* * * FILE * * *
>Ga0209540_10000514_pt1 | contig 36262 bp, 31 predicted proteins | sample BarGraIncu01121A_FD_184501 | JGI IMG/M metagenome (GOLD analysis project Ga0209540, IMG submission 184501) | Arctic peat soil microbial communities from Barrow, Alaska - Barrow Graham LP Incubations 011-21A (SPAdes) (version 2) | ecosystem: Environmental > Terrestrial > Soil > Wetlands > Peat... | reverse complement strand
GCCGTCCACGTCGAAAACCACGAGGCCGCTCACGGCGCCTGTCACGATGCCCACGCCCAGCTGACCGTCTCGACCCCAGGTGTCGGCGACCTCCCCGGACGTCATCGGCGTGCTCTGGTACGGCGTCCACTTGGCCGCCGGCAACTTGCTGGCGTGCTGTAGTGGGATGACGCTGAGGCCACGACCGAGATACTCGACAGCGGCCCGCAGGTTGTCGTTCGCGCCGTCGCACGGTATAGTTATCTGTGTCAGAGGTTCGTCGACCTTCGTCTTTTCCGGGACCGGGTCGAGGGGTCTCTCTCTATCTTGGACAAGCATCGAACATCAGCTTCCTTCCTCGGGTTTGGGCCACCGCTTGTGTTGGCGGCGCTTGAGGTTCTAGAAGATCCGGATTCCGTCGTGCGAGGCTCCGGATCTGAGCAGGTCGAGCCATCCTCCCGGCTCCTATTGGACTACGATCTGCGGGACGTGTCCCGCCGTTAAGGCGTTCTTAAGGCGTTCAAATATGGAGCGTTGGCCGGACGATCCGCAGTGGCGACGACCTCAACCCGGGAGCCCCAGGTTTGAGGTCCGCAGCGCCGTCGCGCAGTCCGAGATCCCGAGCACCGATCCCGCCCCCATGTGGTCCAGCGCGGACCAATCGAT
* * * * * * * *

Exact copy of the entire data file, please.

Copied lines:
>Ga0209540_10000514_pt1 | contig 36262 bp, 31 predicted proteins | sample BarGraIncu01121A_FD_184501 | JGI IMG/M metagenome (GOLD analysis project Ga0209540, IMG submission 184501) | Arctic peat soil microbial communities from Barrow, Alaska - Barrow Graham LP Incubations 011-21A (SPAdes) (version 2) | ecosystem: Environmental > Terrestrial > Soil > Wetlands > Peat... | reverse complement strand
GCCGTCCACGTCGAAAACCACGAGGCCGCTCACGGCGCCTGTCACGATGCCCACGCCCAGCTGACCGTCTCGACCCCAGGTGTCGGCGACCTCCCCGGACGTCATCGGCGTGCTCTGGTACGGCGTCCACTTGGCCGCCGGCAACTTGCTGGCGTGCTGTAGTGGGATGACGCTGAGGCCACGACCGAGATACTCGACAGCGGCCCGCAGGTTGTCGTTCGCGCCGTCGCACGGTATAGTTATCTGTGTCAGAGGTTCGTCGACCTTCGTCTTTTCCGGGACCGGGTCGAGGGGTCTCTCTCTATCTTGGACAAGCATCGAACATCAGCTTCCTTCCTCGGGTTTGGGCCACCGCTTGTGTTGGCGGCGCTTGAGGTTCTAGAAGATCCGGATTCCGTCGTGCGAGGCTCCGGATCTGAGCAGGTCGAGCCATCCTCCCGGCTCCTATTGGACTACGATCTGCGGGACGTGTCCCGCCGTTAAGGCGTTCTTAAGGCGTTCAAATATGGAGCGTTGGCCGGACGATCCGCAGTGGCGACGACCTCAACCCGGGAGCCCCAGGTTTGAGGTCCGCAGCGCCGTCGCGCAGTCCGAGATCCCGAGCACCGATCCCGCCCCCATGTGGTCCAGCGCGGACCAATCGAT